Heading south on the Drive after being away, I feel a surge of pride—such a beautiful city!  I pull out my camera and begin taking pictures of the familiar buildings—the Hancock, the Drake, the Palmolive with its beacon on—the Gold Coast all dressed up for the night.  The beauty of Chicago, the myriad things that are right about it, evoke pleasure and pride.  The face of Chicago is deceptive, having only grown more beautiful with time. Continue reading

Democrats: Shake It Up

CAN THE DEMOCRATIC PARTY change from within?  Probably not, because most very active Democrats see no need to.  The party has its entrenched blocs of support, just as the Republican Party does.  The Democratic Party’s need to retain its base, which it counts on to win in national elections, enforces its own tendency to be conservative.  Sadly, the party is unlikely to give up or disregard interests already in its column, even if doing so would bring it a base of support that’s broader, stronger, and more fervent.

It’s an unfortunate situation for several reasons.  1.) The Democratic Party is at risk of losing control of the Senate to an observably weaker party that’s on the verge of disintegrating.  Yet rather than boost its popularity by advancing a constellation of smart new ideas, the Democratic Party is coasting along defensively, its identity defined by its historical positions and the reactive posture it habitually assumes vis-à-vis the Republican Party.  What the Republicans attack, the Democrats defend.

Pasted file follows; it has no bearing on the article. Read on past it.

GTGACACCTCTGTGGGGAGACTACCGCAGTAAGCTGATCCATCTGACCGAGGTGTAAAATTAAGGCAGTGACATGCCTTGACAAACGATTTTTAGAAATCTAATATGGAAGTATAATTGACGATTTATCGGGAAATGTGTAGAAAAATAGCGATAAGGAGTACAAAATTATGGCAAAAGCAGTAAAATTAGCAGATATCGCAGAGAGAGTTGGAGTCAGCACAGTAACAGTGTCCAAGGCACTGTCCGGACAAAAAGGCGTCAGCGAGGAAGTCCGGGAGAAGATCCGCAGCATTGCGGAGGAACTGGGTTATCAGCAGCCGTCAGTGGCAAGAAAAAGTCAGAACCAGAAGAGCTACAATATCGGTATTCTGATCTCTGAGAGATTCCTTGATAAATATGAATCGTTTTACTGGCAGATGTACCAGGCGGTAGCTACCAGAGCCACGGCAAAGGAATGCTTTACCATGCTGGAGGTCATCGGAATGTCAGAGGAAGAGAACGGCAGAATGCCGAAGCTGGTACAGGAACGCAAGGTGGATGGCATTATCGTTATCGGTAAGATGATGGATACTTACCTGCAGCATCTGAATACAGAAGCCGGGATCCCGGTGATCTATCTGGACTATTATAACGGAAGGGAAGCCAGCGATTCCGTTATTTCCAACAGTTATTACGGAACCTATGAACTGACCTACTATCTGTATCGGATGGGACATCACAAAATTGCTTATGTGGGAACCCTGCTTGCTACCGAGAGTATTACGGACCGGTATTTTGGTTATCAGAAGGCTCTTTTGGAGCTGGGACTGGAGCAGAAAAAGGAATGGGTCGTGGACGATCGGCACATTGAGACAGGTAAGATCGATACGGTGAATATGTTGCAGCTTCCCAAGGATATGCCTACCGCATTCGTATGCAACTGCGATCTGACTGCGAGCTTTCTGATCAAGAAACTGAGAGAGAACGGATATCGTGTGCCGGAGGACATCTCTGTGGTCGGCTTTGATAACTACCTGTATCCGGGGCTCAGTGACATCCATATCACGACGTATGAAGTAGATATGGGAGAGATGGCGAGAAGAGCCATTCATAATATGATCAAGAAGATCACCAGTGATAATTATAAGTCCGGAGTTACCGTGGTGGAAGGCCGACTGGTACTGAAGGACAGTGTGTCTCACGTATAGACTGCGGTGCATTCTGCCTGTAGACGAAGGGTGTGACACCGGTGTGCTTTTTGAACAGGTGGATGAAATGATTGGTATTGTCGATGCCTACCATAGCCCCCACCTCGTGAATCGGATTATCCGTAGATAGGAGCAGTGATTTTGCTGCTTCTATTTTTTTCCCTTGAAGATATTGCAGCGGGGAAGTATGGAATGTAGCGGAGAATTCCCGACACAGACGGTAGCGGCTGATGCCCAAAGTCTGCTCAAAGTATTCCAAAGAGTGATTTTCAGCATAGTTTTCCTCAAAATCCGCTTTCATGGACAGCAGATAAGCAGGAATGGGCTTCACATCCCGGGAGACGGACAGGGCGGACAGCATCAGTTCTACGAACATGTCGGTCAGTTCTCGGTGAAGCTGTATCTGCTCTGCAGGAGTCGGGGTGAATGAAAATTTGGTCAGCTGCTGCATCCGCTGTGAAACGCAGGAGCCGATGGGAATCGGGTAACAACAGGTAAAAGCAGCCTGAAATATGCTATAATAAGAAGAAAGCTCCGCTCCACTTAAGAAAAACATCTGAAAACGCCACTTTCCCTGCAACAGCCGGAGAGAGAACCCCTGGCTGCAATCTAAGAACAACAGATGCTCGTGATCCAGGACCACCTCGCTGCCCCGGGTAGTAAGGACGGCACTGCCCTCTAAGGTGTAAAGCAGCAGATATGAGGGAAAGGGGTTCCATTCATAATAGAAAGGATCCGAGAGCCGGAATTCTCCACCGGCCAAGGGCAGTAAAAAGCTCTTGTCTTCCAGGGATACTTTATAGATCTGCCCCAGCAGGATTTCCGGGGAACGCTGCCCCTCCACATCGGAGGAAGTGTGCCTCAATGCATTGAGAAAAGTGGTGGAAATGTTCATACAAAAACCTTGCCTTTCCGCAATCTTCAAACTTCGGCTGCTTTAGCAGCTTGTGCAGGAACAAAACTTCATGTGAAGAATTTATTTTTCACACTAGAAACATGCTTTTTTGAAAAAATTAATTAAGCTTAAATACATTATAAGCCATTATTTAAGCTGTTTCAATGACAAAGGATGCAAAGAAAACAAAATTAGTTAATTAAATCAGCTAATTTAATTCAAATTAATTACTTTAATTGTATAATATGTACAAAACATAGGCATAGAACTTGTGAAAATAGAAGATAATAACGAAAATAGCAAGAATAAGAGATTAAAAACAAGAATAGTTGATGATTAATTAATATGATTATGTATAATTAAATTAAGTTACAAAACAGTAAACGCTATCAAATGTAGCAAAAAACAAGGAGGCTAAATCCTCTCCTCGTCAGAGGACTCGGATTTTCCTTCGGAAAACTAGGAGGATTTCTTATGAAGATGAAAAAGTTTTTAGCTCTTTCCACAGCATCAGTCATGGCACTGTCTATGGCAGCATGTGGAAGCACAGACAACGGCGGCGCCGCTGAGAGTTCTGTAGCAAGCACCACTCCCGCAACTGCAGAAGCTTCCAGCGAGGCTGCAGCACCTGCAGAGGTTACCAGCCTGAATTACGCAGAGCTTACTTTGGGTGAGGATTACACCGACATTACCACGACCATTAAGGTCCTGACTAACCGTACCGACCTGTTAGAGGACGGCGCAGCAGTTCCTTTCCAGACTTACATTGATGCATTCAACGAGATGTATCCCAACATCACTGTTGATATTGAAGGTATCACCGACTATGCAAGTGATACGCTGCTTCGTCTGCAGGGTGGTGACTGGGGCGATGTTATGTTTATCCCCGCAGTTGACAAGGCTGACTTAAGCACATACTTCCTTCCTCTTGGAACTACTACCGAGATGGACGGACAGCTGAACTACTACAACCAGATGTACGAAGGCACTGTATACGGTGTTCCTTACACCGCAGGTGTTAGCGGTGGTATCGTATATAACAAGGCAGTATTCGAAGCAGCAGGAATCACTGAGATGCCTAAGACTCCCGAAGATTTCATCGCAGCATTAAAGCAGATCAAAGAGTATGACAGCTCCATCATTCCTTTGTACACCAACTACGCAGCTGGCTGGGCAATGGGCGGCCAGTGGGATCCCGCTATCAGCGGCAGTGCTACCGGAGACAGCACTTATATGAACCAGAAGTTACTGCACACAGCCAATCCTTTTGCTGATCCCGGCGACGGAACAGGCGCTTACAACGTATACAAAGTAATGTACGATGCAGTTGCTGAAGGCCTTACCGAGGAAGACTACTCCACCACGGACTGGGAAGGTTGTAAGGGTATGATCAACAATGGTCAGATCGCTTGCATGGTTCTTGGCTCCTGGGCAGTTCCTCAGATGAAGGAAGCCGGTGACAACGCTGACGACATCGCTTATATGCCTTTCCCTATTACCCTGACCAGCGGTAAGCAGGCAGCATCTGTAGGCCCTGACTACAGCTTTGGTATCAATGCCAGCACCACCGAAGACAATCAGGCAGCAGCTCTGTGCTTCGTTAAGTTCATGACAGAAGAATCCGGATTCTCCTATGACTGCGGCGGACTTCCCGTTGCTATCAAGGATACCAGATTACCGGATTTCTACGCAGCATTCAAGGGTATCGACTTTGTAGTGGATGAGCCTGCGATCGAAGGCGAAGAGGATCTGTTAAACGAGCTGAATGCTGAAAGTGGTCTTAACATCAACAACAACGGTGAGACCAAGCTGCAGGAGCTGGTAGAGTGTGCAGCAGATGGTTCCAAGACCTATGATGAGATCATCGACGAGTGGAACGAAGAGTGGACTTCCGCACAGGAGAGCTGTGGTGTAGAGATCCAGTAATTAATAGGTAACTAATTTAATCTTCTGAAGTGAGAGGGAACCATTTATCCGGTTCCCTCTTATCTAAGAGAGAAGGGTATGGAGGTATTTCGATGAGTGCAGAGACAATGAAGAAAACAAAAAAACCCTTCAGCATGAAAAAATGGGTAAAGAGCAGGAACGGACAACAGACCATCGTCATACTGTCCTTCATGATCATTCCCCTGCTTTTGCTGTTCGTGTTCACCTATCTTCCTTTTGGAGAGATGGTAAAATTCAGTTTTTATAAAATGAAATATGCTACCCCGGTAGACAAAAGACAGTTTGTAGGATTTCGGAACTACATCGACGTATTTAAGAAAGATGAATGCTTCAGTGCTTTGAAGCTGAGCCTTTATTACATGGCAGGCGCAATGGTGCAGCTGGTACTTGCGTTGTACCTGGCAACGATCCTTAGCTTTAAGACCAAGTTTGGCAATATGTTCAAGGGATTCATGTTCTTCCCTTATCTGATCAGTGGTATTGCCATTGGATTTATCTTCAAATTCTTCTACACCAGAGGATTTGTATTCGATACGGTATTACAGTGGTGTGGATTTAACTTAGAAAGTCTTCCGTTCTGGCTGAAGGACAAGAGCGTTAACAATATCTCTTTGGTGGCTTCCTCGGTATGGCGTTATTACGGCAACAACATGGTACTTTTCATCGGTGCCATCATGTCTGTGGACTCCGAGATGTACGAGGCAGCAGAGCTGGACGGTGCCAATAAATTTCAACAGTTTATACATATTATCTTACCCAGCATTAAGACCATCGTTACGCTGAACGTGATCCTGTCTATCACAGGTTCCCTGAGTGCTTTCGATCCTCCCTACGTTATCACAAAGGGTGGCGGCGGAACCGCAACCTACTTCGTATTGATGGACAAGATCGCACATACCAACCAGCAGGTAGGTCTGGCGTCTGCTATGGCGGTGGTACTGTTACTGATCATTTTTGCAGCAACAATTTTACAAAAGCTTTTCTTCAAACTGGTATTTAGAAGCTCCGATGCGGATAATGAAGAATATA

2.) The Democrats’ patchy ideological vision leaves the country vulnerable to a rightward lurch: the staleness that might seem a parochial problem is a problem for the country, too.  The party’s failure to take up feasible positions on matters like fiscal reform or entitlements, for instance, leaves us with a defeated, going-nowhere feeling.  (Did you know that many Democrats, including my own representative Jan Schakowsky, voted against the bill to increase the debt ceiling?  Their numbers equaled the number of Republicans who voted no.)  Democrats’ inability to change with the times is creating an ideological vacuum that other ideas—other candidates—other factions are filling.

3.) In the meantime, large blocs of disaffected or simply bored voters have been left without partisan representation.  Such voters now comprise a plurality of the electorate, as the percentage of Americans affiliated with either party has continued to decline.  If the Democrats wish to remain relevant, they as a group must fashion an ideology that appeals to a greater number of these voters, and that’s compelling enough to induce them to identify with the party.